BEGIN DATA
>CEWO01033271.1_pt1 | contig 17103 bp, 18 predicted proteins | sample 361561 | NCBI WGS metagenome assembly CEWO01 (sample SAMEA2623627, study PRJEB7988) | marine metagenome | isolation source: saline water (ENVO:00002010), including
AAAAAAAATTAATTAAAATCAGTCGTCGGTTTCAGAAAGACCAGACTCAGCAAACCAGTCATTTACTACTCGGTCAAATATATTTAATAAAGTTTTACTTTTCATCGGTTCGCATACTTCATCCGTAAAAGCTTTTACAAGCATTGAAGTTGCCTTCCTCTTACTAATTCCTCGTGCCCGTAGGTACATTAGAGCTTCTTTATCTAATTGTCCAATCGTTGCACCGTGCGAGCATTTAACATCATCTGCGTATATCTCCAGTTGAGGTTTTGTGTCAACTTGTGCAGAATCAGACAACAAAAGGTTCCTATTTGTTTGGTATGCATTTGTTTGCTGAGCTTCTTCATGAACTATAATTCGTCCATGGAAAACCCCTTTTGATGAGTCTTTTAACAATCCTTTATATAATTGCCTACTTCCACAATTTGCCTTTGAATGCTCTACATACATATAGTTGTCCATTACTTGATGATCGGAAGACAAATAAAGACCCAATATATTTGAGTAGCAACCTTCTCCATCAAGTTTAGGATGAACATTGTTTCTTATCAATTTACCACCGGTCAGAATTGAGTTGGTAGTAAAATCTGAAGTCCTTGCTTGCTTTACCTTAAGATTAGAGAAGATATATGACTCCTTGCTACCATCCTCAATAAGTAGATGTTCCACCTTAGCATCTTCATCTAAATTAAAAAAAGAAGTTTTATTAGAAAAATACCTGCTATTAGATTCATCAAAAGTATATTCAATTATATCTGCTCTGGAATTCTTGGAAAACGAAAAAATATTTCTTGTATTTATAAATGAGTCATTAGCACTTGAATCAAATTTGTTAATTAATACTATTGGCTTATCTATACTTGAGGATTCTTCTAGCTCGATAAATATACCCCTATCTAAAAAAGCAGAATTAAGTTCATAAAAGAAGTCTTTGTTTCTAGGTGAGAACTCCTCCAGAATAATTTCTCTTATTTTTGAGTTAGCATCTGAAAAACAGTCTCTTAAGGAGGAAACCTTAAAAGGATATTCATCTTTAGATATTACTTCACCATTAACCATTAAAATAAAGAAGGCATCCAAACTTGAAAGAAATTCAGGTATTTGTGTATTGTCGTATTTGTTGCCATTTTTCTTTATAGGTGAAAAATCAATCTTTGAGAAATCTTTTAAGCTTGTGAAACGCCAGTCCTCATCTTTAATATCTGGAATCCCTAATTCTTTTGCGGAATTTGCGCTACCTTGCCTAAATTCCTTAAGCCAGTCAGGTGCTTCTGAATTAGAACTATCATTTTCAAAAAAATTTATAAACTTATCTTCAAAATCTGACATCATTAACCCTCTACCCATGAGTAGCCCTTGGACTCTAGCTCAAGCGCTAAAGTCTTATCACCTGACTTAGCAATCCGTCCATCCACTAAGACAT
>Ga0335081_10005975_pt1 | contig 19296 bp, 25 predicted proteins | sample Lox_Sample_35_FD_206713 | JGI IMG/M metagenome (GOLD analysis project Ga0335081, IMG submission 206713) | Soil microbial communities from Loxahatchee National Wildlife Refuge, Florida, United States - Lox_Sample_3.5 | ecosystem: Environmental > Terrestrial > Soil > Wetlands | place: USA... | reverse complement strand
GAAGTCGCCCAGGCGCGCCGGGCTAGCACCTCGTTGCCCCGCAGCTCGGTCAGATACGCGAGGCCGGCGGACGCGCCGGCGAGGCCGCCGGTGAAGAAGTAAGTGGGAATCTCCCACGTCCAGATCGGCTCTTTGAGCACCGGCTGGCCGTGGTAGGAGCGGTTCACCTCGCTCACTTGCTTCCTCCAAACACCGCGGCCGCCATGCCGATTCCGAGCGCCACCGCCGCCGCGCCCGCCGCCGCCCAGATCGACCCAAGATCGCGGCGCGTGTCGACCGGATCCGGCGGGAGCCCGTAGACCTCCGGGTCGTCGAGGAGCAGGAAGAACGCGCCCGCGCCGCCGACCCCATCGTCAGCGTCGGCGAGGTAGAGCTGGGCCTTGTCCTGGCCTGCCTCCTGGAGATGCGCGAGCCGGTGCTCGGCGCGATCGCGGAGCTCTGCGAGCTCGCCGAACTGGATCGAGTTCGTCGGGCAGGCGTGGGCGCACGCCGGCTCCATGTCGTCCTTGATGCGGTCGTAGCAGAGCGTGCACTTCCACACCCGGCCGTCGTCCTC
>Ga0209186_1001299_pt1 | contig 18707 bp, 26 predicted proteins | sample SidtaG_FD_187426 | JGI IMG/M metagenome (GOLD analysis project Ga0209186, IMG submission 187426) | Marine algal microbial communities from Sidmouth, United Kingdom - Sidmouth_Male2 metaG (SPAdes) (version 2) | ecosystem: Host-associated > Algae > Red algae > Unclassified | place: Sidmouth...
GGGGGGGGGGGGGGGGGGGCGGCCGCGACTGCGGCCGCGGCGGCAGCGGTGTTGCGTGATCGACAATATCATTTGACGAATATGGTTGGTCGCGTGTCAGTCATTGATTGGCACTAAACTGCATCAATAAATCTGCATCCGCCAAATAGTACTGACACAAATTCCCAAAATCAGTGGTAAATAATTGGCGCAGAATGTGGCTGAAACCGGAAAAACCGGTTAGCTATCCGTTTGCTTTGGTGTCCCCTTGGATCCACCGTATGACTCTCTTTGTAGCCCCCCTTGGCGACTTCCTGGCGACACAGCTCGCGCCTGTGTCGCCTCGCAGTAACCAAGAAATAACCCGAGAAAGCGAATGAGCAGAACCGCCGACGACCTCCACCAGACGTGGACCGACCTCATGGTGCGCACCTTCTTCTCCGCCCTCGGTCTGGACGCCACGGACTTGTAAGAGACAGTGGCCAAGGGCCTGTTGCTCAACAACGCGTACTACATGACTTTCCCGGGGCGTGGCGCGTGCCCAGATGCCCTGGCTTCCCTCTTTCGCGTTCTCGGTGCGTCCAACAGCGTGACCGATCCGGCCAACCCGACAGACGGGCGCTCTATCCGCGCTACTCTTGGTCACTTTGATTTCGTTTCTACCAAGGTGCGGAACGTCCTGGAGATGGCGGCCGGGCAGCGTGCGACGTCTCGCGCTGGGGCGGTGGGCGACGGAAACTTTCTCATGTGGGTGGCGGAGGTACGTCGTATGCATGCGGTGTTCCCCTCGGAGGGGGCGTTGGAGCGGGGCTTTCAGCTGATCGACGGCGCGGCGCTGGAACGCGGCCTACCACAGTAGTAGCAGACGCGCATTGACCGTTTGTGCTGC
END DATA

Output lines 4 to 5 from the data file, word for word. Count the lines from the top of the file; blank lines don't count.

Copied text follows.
GAAGTCGCCCAGGCGCGCCGGGCTAGCACCTCGTTGCCCCGCAGCTCGGTCAGATACGCGAGGCCGGCGGACGCGCCGGCGAGGCCGCCGGTGAAGAAGTAAGTGGGAATCTCCCACGTCCAGATCGGCTCTTTGAGCACCGGCTGGCCGTGGTAGGAGCGGTTCACCTCGCTCACTTGCTTCCTCCAAACACCGCGGCCGCCATGCCGATTCCGAGCGCCACCGCCGCCGCGCCCGCCGCCGCCCAGATCGACCCAAGATCGCGGCGCGTGTCGACCGGATCCGGCGGGAGCCCGTAGACCTCCGGGTCGTCGAGGAGCAGGAAGAACGCGCCCGCGCCGCCGACCCCATCGTCAGCGTCGGCGAGGTAGAGCTGGGCCTTGTCCTGGCCTGCCTCCTGGAGATGCGCGAGCCGGTGCTCGGCGCGATCGCGGAGCTCTGCGAGCTCGCCGAACTGGATCGAGTTCGTCGGGCAGGCGTGGGCGCACGCCGGCTCCATGTCGTCCTTGATGCGGTCGTAGCAGAGCGTGCACTTCCACACCCGGCCGTCGTCCTC
>Ga0209186_1001299_pt1 | contig 18707 bp, 26 predicted proteins | sample SidtaG_FD_187426 | JGI IMG/M metagenome (GOLD analysis project Ga0209186, IMG submission 187426) | Marine algal microbial communities from Sidmouth, United Kingdom - Sidmouth_Male2 metaG (SPAdes) (version 2) | ecosystem: Host-associated > Algae > Red algae > Unclassified | place: Sidmouth...